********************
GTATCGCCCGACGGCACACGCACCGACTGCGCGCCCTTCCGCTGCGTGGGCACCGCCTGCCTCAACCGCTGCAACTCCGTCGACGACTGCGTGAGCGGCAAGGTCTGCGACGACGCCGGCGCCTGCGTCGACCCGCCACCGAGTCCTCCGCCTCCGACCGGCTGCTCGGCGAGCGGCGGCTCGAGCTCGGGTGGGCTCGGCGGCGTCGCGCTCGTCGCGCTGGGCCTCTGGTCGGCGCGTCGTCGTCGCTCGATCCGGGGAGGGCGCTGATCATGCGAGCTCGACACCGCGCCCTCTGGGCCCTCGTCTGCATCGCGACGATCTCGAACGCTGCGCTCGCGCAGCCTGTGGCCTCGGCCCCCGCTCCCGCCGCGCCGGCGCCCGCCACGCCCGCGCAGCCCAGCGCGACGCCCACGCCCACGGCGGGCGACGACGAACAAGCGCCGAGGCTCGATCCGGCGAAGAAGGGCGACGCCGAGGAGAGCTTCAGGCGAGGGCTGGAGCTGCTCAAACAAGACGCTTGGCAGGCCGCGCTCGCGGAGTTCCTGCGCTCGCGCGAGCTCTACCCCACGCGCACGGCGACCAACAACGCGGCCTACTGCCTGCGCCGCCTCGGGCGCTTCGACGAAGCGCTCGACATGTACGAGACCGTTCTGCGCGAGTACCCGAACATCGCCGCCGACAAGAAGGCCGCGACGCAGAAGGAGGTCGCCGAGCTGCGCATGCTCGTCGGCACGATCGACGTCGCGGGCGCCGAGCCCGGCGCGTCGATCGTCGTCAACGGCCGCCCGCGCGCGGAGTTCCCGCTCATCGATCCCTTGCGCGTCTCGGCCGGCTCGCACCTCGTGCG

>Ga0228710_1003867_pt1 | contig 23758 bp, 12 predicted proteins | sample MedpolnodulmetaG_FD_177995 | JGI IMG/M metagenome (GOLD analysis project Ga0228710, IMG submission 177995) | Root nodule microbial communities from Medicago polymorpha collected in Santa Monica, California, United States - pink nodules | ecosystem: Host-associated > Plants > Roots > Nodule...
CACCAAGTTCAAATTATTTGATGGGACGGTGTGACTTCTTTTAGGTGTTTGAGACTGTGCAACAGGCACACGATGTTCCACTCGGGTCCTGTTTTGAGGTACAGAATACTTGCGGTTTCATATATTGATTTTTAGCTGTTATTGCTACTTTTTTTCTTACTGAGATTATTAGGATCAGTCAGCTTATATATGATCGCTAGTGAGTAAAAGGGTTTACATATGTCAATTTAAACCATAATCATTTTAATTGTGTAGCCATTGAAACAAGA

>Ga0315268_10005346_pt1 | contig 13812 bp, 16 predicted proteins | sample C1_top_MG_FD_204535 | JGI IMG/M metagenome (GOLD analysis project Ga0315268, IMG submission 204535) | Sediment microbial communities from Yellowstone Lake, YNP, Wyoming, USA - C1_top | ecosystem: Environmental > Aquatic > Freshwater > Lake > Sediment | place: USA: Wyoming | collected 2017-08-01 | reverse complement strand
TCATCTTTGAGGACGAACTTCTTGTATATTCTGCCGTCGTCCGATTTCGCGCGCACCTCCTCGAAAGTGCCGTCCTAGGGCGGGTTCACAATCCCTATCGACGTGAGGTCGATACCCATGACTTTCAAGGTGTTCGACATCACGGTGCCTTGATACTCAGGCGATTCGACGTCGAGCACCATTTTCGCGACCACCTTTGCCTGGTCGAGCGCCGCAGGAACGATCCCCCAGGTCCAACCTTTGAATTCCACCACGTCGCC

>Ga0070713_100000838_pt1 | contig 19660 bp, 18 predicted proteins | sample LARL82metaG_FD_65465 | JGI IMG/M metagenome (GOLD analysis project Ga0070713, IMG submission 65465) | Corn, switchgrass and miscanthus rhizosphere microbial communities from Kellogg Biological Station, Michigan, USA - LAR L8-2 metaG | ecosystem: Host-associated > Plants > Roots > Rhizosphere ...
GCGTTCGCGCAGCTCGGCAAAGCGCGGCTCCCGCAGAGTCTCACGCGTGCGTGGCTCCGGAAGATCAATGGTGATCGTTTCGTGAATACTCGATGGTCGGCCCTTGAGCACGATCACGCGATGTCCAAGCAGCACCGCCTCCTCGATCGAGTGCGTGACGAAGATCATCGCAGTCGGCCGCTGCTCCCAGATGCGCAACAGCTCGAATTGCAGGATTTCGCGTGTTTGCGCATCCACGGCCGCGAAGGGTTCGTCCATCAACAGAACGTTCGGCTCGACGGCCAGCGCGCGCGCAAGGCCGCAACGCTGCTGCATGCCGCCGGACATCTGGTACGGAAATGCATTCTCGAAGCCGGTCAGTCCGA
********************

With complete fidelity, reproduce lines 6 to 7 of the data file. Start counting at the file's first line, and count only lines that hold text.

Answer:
>Ga0070713_100000838_pt1 | contig 19660 bp, 18 predicted proteins | sample LARL82metaG_FD_65465 | JGI IMG/M metagenome (GOLD analysis project Ga0070713, IMG submission 65465) | Corn, switchgrass and miscanthus rhizosphere microbial communities from Kellogg Biological Station, Michigan, USA - LAR L8-2 metaG | ecosystem: Host-associated > Plants > Roots > Rhizosphere ...
GCGTTCGCGCAGCTCGGCAAAGCGCGGCTCCCGCAGAGTCTCACGCGTGCGTGGCTCCGGAAGATCAATGGTGATCGTTTCGTGAATACTCGATGGTCGGCCCTTGAGCACGATCACGCGATGTCCAAGCAGCACCGCCTCCTCGATCGAGTGCGTGACGAAGATCATCGCAGTCGGCCGCTGCTCCCAGATGCGCAACAGCTCGAATTGCAGGATTTCGCGTGTTTGCGCATCCACGGCCGCGAAGGGTTCGTCCATCAACAGAACGTTCGGCTCGACGGCCAGCGCGCGCGCAAGGCCGCAACGCTGCTGCATGCCGCCGGACATCTGGTACGGAAATGCATTCTCGAAGCCGGTCAGTCCGA